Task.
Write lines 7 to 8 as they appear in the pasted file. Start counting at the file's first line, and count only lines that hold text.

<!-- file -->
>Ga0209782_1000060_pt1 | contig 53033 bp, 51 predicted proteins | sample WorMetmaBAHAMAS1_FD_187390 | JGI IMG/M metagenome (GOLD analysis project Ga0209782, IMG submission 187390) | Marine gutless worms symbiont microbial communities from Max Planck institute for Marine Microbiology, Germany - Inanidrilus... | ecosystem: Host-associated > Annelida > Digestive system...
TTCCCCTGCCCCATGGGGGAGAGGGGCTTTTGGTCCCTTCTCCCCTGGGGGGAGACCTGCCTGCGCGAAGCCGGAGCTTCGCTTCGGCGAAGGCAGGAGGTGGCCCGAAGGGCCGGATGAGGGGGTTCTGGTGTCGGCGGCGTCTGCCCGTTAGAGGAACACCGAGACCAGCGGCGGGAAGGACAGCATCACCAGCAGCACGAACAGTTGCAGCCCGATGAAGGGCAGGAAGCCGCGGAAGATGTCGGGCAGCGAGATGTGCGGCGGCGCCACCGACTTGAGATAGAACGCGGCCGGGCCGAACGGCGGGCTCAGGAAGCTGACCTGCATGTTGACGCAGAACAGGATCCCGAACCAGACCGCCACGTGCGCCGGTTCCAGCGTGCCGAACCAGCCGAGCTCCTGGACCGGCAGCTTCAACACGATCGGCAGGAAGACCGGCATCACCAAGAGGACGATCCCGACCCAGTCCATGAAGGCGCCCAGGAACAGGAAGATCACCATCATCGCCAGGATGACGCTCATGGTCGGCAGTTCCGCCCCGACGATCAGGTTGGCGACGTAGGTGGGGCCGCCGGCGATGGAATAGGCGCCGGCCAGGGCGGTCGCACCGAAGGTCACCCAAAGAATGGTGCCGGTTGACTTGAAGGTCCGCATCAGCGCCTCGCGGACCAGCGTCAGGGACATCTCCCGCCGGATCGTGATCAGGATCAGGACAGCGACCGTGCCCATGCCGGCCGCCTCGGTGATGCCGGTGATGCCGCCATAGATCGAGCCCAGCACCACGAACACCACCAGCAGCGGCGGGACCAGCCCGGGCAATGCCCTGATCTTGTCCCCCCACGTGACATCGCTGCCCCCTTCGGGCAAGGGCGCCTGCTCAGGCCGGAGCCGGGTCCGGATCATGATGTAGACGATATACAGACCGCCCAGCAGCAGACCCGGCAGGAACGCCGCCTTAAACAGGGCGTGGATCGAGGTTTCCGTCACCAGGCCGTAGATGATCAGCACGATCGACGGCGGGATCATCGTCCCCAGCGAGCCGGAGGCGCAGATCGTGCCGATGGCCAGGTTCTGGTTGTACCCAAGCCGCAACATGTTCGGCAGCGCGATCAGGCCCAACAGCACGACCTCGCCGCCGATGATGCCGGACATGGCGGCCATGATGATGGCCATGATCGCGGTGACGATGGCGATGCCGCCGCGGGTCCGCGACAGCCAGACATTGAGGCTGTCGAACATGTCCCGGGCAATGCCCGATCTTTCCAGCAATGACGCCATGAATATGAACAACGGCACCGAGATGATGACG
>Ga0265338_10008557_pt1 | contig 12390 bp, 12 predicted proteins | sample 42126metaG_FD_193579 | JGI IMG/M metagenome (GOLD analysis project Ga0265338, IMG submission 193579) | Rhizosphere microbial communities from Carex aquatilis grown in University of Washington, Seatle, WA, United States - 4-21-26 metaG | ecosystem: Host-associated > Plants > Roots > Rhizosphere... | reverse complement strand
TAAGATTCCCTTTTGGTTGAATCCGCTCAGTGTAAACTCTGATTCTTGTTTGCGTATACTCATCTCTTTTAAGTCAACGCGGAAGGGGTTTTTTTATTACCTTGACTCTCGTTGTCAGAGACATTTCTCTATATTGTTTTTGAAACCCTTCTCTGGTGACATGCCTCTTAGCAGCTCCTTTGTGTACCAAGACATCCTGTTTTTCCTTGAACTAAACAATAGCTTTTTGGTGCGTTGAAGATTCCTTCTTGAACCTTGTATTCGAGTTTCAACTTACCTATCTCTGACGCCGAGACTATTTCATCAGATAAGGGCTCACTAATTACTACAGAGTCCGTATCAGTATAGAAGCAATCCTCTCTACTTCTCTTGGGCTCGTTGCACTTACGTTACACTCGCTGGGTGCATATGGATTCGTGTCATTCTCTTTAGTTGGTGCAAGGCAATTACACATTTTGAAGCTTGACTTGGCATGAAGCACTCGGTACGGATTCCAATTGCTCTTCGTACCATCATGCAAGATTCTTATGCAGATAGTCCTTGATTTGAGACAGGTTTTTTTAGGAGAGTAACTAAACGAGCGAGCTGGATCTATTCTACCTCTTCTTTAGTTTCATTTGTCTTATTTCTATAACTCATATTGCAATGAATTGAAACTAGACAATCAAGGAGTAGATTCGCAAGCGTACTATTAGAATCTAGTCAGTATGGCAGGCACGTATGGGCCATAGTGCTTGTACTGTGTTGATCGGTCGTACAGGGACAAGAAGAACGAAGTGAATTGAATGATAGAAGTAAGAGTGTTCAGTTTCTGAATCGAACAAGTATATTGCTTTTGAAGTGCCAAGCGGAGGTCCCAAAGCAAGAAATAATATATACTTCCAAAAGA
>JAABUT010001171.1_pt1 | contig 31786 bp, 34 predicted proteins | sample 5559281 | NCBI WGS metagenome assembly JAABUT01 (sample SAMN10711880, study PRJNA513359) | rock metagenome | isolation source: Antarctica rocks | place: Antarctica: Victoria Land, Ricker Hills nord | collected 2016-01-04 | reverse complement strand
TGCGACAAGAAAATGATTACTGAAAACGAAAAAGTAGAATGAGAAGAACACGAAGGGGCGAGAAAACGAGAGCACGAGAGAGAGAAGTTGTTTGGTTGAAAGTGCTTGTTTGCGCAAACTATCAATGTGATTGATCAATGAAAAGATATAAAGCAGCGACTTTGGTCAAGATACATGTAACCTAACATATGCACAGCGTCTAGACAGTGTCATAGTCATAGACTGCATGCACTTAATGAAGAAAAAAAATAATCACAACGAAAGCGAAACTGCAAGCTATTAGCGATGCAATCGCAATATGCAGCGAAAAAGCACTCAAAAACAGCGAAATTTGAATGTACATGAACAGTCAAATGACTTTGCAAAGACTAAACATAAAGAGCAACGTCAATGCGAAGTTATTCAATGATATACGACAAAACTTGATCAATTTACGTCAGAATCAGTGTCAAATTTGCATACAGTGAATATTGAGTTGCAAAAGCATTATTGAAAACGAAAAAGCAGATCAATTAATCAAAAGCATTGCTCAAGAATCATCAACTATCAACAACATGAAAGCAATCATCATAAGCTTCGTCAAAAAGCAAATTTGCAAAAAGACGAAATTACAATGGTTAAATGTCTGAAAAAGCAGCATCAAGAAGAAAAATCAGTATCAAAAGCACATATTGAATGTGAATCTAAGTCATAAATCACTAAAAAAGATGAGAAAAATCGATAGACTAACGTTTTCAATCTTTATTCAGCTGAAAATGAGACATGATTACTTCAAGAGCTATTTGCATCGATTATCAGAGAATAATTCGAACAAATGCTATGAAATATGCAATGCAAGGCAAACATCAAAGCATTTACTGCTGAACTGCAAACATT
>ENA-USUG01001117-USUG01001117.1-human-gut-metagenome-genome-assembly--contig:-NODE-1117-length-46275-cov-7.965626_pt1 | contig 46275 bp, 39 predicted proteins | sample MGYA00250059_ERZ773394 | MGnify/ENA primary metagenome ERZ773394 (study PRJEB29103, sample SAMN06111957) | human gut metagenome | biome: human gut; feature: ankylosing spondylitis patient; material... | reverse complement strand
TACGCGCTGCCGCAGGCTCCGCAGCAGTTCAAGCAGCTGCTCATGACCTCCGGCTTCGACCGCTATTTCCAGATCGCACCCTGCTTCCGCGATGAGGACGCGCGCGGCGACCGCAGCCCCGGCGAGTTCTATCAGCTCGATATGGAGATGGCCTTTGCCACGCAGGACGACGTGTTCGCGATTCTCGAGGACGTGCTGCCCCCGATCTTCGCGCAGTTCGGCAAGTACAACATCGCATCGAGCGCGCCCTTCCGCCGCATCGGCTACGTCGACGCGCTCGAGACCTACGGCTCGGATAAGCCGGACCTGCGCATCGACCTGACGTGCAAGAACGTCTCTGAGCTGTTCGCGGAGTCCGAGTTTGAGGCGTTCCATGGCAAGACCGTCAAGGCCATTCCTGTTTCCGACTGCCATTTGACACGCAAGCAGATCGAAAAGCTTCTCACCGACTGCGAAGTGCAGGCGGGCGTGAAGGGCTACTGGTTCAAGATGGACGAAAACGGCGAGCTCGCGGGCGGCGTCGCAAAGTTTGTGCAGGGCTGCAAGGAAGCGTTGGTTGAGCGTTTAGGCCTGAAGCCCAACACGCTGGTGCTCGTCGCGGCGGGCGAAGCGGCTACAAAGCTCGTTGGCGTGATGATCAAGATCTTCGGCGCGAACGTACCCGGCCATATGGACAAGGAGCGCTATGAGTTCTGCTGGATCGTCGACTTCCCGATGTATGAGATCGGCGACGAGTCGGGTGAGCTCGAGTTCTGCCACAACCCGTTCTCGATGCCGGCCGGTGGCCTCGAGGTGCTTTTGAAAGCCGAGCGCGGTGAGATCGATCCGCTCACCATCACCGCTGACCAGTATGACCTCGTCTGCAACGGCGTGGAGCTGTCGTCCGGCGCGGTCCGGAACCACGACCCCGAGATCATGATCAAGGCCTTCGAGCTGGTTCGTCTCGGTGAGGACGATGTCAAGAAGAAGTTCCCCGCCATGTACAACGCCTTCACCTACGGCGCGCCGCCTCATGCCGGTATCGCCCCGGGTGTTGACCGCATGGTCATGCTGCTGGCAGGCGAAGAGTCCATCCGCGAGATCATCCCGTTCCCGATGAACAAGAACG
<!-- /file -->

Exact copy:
>ENA-USUG01001117-USUG01001117.1-human-gut-metagenome-genome-assembly--contig:-NODE-1117-length-46275-cov-7.965626_pt1 | contig 46275 bp, 39 predicted proteins | sample MGYA00250059_ERZ773394 | MGnify/ENA primary metagenome ERZ773394 (study PRJEB29103, sample SAMN06111957) | human gut metagenome | biome: human gut; feature: ankylosing spondylitis patient; material... | reverse complement strand
TACGCGCTGCCGCAGGCTCCGCAGCAGTTCAAGCAGCTGCTCATGACCTCCGGCTTCGACCGCTATTTCCAGATCGCACCCTGCTTCCGCGATGAGGACGCGCGCGGCGACCGCAGCCCCGGCGAGTTCTATCAGCTCGATATGGAGATGGCCTTTGCCACGCAGGACGACGTGTTCGCGATTCTCGAGGACGTGCTGCCCCCGATCTTCGCGCAGTTCGGCAAGTACAACATCGCATCGAGCGCGCCCTTCCGCCGCATCGGCTACGTCGACGCGCTCGAGACCTACGGCTCGGATAAGCCGGACCTGCGCATCGACCTGACGTGCAAGAACGTCTCTGAGCTGTTCGCGGAGTCCGAGTTTGAGGCGTTCCATGGCAAGACCGTCAAGGCCATTCCTGTTTCCGACTGCCATTTGACACGCAAGCAGATCGAAAAGCTTCTCACCGACTGCGAAGTGCAGGCGGGCGTGAAGGGCTACTGGTTCAAGATGGACGAAAACGGCGAGCTCGCGGGCGGCGTCGCAAAGTTTGTGCAGGGCTGCAAGGAAGCGTTGGTTGAGCGTTTAGGCCTGAAGCCCAACACGCTGGTGCTCGTCGCGGCGGGCGAAGCGGCTACAAAGCTCGTTGGCGTGATGATCAAGATCTTCGGCGCGAACGTACCCGGCCATATGGACAAGGAGCGCTATGAGTTCTGCTGGATCGTCGACTTCCCGATGTATGAGATCGGCGACGAGTCGGGTGAGCTCGAGTTCTGCCACAACCCGTTCTCGATGCCGGCCGGTGGCCTCGAGGTGCTTTTGAAAGCCGAGCGCGGTGAGATCGATCCGCTCACCATCACCGCTGACCAGTATGACCTCGTCTGCAACGGCGTGGAGCTGTCGTCCGGCGCGGTCCGGAACCACGACCCCGAGATCATGATCAAGGCCTTCGAGCTGGTTCGTCTCGGTGAGGACGATGTCAAGAAGAAGTTCCCCGCCATGTACAACGCCTTCACCTACGGCGCGCCGCCTCATGCCGGTATCGCCCCGGGTGTTGACCGCATGGTCATGCTGCTGGCAGGCGAAGAGTCCATCCGCGAGATCATCCCGTTCCCGATGAACAAGAACG